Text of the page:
Peer-pressure revealed as crucial factor in changing litter behaviour in under 25’s

Collected beverage cans (Foto: Kroll /

Uxbridge, UK — Investigating the littering behaviour of young adults was the aim of a joint research partnership from Coca-Cola Enterprises (CCE) with the national anti-litter charity Keep Britain Tidy and its Centre for Social Innovation. The joint initiative sought to develop a better understanding of why people litter soft drinks packaging, in order to inform intervention and prevention strategies to more effectively combat the wider issue of litter. Having identified young adults between the ages of 16 and 25 as those most likely to litter soft drinks, researchers combined behavioural observations in the field with focus group interviews to engage with this group. The study has recently been released.

In examining why and how 16 to 25 year olds litter, the report entitled „Soft drinks littering: Understanding and influencing young adult litterers“ uncovered four key factors which are most likely to influence this demographic, with some surprising perceptions emerging about what constitutes litter in the minds of young people. Key findings included:

  • 1. Personal Influences: perceptions and values can dictate litter decisions

Attitudes: Under 25s were found to have differing definitions of littering itself. Certain situations, such as putting cigarettes down the drain or leaving an item on a wall or on a bench, rather than the ground, for example, were not seen as littering by many.

Solutions to explore: Educating and raising awareness via targeted, short-term litter campaigns can positively impact this group by encouraging and attributing greater value towards caring for the environment.

  • 2. Objects influences: the nature of packaging can alter behaviour

Attitudes: The design and type of object or packaging was found to play a crucial role in influencing littering behaviours. Respondents perceived bottles to be less acceptable to litter, compared to cans, as they are re-sealable and can be carried to consume and dispose of later. Glass bottles were seen as unacceptable to litter because of the danger the material could pose to other people.

Solutions to explore: There is potential to assess the way in which packaging solutions are developed across the sector in a way that facilitates greater reuse, and to encourage the purchase of reusable formats above other options amongst those most likely to litter.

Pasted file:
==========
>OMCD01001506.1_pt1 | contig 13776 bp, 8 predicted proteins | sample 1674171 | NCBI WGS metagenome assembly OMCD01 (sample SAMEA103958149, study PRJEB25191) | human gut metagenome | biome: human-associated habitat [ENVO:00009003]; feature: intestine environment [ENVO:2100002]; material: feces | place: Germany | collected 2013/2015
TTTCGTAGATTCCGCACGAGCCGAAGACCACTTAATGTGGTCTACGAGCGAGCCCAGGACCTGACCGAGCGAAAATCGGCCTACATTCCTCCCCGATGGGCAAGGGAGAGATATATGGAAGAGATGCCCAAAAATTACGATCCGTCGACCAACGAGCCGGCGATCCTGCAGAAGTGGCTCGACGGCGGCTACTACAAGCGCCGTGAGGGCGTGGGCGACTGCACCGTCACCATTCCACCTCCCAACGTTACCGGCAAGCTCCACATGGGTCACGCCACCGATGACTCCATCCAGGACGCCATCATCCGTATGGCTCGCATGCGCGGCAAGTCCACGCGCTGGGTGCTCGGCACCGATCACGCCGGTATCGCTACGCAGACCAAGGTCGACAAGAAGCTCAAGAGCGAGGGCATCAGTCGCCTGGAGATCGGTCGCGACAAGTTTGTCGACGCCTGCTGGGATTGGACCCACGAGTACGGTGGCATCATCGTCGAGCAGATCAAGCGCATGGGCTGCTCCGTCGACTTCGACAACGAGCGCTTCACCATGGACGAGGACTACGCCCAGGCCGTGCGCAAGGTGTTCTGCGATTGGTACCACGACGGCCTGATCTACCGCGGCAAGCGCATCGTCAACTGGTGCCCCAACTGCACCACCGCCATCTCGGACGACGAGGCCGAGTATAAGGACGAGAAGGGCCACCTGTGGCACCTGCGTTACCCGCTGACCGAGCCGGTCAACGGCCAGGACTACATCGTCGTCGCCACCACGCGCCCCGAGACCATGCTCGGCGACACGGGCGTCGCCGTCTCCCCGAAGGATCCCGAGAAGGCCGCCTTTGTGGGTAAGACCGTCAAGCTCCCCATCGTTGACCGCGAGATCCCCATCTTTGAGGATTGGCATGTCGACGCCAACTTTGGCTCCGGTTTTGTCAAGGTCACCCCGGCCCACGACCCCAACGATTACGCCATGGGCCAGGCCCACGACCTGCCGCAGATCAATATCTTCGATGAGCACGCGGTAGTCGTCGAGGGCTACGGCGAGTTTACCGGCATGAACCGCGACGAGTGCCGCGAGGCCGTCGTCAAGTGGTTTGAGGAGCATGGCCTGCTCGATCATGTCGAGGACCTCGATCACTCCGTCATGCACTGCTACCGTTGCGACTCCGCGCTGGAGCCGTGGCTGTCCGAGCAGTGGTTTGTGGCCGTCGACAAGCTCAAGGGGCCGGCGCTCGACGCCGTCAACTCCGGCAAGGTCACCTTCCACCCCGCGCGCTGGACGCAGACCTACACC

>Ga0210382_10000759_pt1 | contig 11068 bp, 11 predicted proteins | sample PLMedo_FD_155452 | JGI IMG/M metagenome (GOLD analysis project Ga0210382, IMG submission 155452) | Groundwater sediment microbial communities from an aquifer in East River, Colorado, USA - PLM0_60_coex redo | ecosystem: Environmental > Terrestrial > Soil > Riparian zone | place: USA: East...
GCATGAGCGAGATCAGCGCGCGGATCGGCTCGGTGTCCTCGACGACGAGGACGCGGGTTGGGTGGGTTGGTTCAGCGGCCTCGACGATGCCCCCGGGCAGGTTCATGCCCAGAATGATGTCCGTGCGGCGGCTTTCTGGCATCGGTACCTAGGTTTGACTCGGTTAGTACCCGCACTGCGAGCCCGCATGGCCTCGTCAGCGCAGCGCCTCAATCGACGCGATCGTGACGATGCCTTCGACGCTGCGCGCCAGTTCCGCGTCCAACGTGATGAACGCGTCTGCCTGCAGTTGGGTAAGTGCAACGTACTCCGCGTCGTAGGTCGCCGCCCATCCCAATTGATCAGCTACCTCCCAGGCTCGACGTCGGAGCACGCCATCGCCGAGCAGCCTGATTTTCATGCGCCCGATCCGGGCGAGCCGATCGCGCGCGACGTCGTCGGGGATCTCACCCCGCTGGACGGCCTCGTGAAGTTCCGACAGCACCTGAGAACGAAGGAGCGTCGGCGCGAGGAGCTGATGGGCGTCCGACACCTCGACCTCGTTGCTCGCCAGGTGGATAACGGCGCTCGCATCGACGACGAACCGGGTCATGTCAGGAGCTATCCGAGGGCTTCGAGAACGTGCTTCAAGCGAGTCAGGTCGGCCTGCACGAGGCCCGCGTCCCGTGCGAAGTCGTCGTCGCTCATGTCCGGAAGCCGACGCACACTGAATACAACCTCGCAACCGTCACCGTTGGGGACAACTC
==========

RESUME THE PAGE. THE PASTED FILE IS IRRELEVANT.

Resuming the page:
• 3. Social influences: the risk and reward of judgment by others

Attitudes: It was found 16-25 years old would almost never consider littering on a first date, in front of parents or a younger sibling for fear they would be frowned upon or ‘told off’. In other circumstances, despite knowing it was wrong, participants admitted they would regularly litter when around groups of friends.

Solutions to explore: Positive peer pressure to shift perceived social norms about littering being acceptable, or even “cool”, was found to be impactful in changing behaviour. Introducing ‘pledge making’ into these types of campaigns has already seen success in related areas such as recycling.

  • 4. Environmental influences: location matters – litter breeds litter

Attitudes: Littering close to home was deemed unacceptable, compared to in a town centre, where the environment was perceived to be dirtier and respondents felt more anonymous. Similarly, it was considered acceptable to litter at festivals, cinemas, on the tube and in other places believed to be cleaned regularly, or where there are no bins available.

Solutions to explore: Redesigning or improving bin placement to make recycling or rubbish disposal more convenient was found to likely have strong levels of effectiveness. For example, placing bins in areas of high footfall, or near fast food and drink outlets.

Bev Burnham, Senior Manager, Corporate Responsibility and Sustainability, Coca-Cola Enterprises GB, stated: “As a business we have invested in a number of different initiatives and are proud to support organisations to promote anti-litter messaging and initiatives, investing in creative initiatives and in ensuring litter remains on the agenda at a governmental level.“ And Keep Britain Tidy’s chief executive Allison Ogden-Newton addedd: “Understanding why and when people litter is key to developing cost-effective solutions that will make the difference we all want to see, reducing littering across the country.“

Source: Coca-Cola Enterprises Ltd